The health, social and economic implications of risk-taking in adolescence over the life-course: A data linkage study of the Raine cohort

April 2019

Dr Robert Tait

Other investigators: 

Associate Professor Susan Rachel Skinner, University of Sydney (Lead Investigator)
Dr Jennifer Marino, University of Melbourne
Dr Sharyn Lymer, University of Sydney
Dr Dorota Doherty, University of Western Australia
Professor Katharine Steinbeck, University of Sydney
Professor Leon Straker, Curtin University
Associate Professor Melissa King, University of Technology Sydney

Project description: 

Risk-taking is part of normal adolescent development, but much youth and young adult morbidity, mortality, and social adversity arises from risky behaviour in adolescence. No systematic way exists to distinguish those with high probability of serious adverse outcomes, limiting our capacity to screen and intervene.

Using data from the Western Australian Pregnancy Cohort (Raine) Study, linked to routinely collected health and welfare data, we will identify participants who have experienced significant negative health and social outcomes through to late adolescence and young adulthood. We will then characterise the pathways to these outcomes, from the prenatal period through adolescence, which differentiate these vulnerable young people. Instead of the standard approach of measuring outcomes only in single health domains (e.g. sexual health or substance use), arising from risky behaviours only in those individual domains, we will explore relationships across multiple domains, including different types of risk behaviours clustered in individuals, to single and clustered outcomes.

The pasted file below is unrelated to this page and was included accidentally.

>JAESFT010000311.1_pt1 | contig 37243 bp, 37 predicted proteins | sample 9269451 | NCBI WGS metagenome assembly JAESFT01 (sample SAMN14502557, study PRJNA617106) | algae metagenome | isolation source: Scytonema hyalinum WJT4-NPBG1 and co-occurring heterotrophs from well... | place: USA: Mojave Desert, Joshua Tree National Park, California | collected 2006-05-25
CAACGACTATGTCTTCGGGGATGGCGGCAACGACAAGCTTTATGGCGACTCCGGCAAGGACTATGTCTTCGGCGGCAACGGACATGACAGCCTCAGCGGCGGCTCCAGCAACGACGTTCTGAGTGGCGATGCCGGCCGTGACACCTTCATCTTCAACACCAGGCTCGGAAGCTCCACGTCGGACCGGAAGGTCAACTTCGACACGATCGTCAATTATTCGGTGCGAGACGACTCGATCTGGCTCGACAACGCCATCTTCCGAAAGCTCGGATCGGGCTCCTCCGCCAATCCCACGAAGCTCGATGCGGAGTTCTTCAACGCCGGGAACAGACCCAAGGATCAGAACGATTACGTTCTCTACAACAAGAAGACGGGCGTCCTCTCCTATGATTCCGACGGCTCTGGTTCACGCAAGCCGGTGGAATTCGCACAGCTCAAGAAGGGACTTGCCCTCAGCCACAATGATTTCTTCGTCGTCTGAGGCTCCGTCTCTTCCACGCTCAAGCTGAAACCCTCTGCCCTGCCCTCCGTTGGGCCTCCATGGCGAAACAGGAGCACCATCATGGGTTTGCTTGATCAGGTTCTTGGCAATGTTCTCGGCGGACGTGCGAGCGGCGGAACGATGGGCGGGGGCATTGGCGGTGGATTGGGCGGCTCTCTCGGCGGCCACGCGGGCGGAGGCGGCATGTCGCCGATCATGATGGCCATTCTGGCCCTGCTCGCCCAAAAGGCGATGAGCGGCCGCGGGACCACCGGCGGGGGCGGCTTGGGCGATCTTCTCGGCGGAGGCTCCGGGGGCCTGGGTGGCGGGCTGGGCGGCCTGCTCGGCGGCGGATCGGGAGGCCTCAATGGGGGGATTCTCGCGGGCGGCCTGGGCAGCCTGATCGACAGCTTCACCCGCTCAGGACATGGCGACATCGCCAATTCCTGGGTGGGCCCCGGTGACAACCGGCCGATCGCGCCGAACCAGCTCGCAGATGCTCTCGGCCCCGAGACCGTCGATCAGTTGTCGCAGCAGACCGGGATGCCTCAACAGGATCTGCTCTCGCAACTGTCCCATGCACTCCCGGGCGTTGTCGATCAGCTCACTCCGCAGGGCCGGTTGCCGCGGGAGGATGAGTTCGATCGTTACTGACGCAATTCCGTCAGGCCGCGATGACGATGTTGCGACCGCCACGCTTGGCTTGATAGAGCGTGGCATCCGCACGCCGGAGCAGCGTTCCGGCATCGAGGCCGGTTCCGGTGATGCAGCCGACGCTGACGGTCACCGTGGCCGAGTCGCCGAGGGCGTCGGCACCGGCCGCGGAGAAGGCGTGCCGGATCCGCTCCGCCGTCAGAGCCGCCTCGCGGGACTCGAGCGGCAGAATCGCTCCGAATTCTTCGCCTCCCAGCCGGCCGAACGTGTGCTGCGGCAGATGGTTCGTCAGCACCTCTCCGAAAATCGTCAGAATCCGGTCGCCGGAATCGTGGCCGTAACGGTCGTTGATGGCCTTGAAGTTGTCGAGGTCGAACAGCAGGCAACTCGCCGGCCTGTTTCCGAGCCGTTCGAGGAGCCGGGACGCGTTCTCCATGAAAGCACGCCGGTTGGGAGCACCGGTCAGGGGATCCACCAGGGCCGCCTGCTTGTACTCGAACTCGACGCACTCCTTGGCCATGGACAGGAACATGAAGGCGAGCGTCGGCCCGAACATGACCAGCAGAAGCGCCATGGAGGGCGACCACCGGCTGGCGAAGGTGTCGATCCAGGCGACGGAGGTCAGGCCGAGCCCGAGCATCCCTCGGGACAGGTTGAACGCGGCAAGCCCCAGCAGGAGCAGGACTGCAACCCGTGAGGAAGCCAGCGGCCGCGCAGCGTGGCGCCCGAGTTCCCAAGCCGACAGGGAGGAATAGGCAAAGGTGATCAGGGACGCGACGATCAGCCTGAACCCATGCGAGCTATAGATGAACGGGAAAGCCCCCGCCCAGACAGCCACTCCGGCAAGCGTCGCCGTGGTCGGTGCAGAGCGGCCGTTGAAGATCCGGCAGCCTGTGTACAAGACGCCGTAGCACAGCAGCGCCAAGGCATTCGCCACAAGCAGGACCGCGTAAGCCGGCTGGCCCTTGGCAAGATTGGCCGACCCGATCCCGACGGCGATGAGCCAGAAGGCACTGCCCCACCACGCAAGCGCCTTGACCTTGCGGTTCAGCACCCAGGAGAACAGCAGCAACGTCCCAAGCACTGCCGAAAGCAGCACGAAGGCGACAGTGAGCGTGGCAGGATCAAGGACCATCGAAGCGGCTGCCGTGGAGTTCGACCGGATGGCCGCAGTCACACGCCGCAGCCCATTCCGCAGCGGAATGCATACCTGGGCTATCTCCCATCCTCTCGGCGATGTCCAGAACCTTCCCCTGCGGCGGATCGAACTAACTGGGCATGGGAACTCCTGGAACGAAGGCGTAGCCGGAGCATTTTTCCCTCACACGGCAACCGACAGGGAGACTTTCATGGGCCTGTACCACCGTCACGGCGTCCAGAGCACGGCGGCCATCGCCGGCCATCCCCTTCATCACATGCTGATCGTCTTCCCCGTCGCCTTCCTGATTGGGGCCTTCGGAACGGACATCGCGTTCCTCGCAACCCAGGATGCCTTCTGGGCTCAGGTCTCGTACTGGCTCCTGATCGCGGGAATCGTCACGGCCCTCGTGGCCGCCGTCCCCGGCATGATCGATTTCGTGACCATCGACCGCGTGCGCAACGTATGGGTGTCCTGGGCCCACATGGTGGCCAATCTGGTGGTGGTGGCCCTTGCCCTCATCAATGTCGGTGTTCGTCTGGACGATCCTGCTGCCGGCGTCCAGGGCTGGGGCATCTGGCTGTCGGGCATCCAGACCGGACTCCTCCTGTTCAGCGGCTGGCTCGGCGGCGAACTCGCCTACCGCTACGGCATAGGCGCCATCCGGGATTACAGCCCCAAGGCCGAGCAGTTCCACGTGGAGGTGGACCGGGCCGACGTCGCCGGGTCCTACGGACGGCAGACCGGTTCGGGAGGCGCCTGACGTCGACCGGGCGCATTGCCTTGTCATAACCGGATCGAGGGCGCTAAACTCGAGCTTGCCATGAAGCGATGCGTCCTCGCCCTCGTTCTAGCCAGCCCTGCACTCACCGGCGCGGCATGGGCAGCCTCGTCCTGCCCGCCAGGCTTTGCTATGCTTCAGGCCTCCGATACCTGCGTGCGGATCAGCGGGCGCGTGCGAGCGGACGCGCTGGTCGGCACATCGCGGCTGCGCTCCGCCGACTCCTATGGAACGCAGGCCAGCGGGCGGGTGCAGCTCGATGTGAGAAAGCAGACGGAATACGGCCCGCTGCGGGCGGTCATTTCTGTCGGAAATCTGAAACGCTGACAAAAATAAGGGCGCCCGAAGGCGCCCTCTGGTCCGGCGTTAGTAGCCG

We will apply the distributions of the predictors, mediators, and outcomes determined from the statistical analysis of the linked Raine data in a novel microsimulation health economic model (MSM). Using a basefile representative of the Australian population, the MSM will be used to calculate Australian health system expenditures and labour market effects as far into the future as 2040. We will then conduct virtual experiments in the MSM by simulating and comparing competing interventions to provide quantitative analysis of their implications. In this way, we can capture a complete picture of the health and social impacts of risky behaviour in adolescence and potential benefits of investment in this age group.